Love, Terror, and Happy Accidents: Kate Gilmore at MOCA Cleveland
The nascent years of the 21st century have been shaped by subjectivity, identity politics, and social media, wherein identity is not only self-branded as subjective, but carefully crafted for public consumption. In that context it’s rare to find art that has the potential to resonate broadly. Many of Kate Gilmore’s works, however, are exceptional representations of (dare I say) “universal” human struggle and suffering.
Gilmore’s exhibition at MOCA Cleveland features performance art created over the span of nearly ten years. It documents her aesthetic and conceptual development, as well as her lineage in the canon of contemporary art, post-1945. Gilmore simultaneously appropriates and subverts visual and conceptual referents from the largely white, masculine American art historical canon.
One of her most conceptually compelling performances is My Love is an Anchor (2004). In it she encases her foot in a bucket of plaster that hardens as she struggles to extricate herself from it. The performance is akin to Chris Burden’s 1971 Shoot (in which the artist had an assistant shoot him in the arm at close range) in that she places herself in physical danger, documenting the action for future consumption. In some ways, My Love is an Anchor is more risky than Burden’s performance, as Gilmore performed and documented the piece in the solitude of her studio.
In it she moves from a space of control to one of panic as the pressure of the hardening plaster becomes more and more painful and she realizes that she is unable to free herself . Each hammer blow she inflicts on the plaster and bucket reverberates in her bones, making attempts at freedom all the more agonizing. At the end of the 7:05 minute video, her terror is palpable. The documentation ends and the viewer is left assuming that she called someone to help her out of the perilous predicament. MOCA staff members explained that this was a learning experience for Gilmore: she realized that she should not conduct such actions alone. But the outcome of her lack of foresight is simultaneously compelling and problematic.
As allegory, this aspect of My Love is an Anchor illustrates a universally human reality—namely, that the struggles and existential crises that overtake us are often best remedied by interactions with others. Yet Gilmore’s imprudence and lack of attention to detail also weakens the conceptual content. The title of the piece is underscored by a crudely painted heart with a sash of red fabric spewing from it. One is left wondering if the cartoon-like image is meant to serve as a foil to her corporeal struggle and suffering. Moreover, the title of the piece becomes cynically ironic in context. Perhaps, in the end, the joke is on the artist: her love, or a love, becomes not an anchor, but the liberator.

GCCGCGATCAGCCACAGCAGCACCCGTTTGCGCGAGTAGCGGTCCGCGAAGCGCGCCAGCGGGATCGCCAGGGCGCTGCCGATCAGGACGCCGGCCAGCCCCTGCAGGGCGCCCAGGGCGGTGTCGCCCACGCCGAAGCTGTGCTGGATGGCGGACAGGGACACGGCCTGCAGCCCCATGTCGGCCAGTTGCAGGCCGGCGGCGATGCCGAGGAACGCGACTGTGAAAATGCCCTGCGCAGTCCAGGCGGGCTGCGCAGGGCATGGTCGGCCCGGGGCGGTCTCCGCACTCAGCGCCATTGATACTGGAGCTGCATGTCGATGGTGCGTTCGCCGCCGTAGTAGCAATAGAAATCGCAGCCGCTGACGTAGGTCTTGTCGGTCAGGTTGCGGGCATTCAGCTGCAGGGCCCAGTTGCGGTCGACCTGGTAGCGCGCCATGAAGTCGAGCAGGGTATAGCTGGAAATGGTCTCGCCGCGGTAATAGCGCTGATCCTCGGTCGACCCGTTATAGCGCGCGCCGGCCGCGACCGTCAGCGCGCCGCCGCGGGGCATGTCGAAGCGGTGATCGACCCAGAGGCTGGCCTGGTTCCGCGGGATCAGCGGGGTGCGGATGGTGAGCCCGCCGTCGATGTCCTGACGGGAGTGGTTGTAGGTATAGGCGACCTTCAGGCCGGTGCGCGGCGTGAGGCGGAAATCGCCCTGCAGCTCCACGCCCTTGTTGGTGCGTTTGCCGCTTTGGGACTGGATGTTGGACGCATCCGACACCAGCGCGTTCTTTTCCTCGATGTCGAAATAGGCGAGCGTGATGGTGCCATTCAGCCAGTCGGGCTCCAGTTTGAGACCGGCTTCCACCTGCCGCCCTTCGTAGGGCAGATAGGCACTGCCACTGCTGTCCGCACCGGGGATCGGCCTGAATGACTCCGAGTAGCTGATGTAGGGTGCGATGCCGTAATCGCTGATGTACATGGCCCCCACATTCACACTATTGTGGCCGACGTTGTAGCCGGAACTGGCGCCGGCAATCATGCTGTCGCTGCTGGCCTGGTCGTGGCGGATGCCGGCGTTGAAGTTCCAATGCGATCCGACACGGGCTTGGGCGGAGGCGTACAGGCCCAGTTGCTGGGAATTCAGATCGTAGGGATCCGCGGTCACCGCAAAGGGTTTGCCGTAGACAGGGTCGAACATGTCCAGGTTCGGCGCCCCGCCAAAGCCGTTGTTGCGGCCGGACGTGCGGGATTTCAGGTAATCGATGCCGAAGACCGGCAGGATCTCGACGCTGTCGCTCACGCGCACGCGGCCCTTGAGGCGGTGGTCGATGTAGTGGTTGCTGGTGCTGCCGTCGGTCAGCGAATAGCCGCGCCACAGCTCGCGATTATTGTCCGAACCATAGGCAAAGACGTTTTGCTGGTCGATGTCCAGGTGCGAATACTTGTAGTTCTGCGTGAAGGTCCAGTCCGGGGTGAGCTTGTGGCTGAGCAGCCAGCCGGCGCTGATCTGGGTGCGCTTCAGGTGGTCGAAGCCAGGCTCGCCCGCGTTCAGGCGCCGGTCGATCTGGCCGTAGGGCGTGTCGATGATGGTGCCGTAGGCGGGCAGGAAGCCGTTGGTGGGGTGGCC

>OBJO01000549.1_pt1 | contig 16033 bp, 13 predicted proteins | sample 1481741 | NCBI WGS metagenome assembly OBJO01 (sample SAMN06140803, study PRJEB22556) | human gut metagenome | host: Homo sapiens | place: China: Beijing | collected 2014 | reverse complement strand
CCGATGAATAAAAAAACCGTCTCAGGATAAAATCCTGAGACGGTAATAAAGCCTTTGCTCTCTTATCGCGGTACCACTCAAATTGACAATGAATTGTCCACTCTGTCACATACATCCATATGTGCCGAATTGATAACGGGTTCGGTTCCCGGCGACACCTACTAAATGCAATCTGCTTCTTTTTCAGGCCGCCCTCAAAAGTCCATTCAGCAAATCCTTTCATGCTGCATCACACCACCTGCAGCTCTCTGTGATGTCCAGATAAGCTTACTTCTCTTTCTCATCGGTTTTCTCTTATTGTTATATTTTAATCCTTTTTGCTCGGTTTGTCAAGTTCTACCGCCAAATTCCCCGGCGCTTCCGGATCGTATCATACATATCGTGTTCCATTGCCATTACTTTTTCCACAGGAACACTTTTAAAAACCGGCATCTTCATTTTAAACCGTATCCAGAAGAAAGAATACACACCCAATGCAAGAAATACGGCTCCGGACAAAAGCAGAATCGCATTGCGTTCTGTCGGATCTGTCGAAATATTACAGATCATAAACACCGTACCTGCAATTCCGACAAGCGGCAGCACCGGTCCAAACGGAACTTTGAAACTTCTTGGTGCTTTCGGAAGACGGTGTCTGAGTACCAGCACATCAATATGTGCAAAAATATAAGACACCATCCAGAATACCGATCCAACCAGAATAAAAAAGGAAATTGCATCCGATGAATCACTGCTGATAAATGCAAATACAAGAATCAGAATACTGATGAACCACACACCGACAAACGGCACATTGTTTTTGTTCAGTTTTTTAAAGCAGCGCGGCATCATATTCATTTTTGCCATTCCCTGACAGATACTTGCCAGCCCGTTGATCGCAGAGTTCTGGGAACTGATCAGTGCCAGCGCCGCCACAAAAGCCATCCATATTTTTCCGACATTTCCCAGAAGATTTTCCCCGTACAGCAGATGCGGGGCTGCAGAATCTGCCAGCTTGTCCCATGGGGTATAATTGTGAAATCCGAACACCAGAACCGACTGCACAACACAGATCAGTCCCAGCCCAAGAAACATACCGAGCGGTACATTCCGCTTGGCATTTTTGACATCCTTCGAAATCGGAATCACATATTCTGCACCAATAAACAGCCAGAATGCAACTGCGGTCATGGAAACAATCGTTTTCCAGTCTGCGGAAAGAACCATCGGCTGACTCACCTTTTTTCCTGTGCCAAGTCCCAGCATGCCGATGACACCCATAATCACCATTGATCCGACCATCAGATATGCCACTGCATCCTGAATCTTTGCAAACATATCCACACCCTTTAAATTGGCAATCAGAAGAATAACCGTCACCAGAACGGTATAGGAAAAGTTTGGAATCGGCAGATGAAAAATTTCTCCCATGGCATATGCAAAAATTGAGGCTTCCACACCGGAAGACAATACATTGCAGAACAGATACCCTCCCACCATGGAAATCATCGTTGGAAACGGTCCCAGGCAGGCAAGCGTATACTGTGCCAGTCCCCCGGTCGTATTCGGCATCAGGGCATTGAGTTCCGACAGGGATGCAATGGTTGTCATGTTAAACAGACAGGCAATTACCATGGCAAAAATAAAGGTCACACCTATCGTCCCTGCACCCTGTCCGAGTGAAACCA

The most evocative piece in the exhibition is Standing Here (2010), a video of the artist climbing out of a square column of drywall. Shot from above, Gilmore dons a red polka-dot dress, black pumps, and sturdy black gloves. She punches and kicks holes in the drywall, creating a ladder of sorts that will free her from the confines of the deep, narrow space. While there is a general theme of struggle and clawing one’s way out of the mire, the piece also has gender implications, as it is made by a young woman navigating the historically white, masculine art world. Her physical strength and vulnerability are simultaneously displayed, and her body is shown as a power force, but the feminine accoutrements—the dress, the pumps, the black stockings with runs in them—remind us that the role of women in art has historically been as object, and only recently as empowered agent-creator.
Beyond the art historical connotations, Standing Here resonates with this moment in American history, as Gilmore’s performance is also akin to the day-to-day struggles of people attempting to survive from day-to-day in the aftermath of the 2008 financial collapse.
Gilmore created one piece–Love ‘em, Leave ‘em–specifically for MOCA Cleveland. As performance it is impressive, yet the detritus left behind—an enormous white pyramid structure with stairs on either side with a television-screen-shaped hole that reveals broken pots and black, white, and pink tempera paint—abounds with ambiguity. The performance involved Gilmore carrying hundreds of vases filled with paint up each side of the structure and dropping them through a hole at the top, resulting in a three-dimensional “painting” referencing Jackson Pollock’s abstract expressionist action paintings. And, like the polka dot dress in Standing Here, the ceramic pots (which shatter as she drops them from above) reference femininity and, in this piece, the historical vision of the female body as a container and reproductive vessel.
Body of Work is a representative sample of pieces by an artist who is interested in process and in critiquing and referencing the history of American art. The exhibition is laudable for a number of reasons, namely that Gilmore does not shy away from the accidents that occur in the creative process—“happy” accidents that lead her down new, thought-provoking paths.
Kate Gilmore: Body of Work
March 16-June 9, 2013
11400 Euclid Avenue
Cleveland, Ohio 44106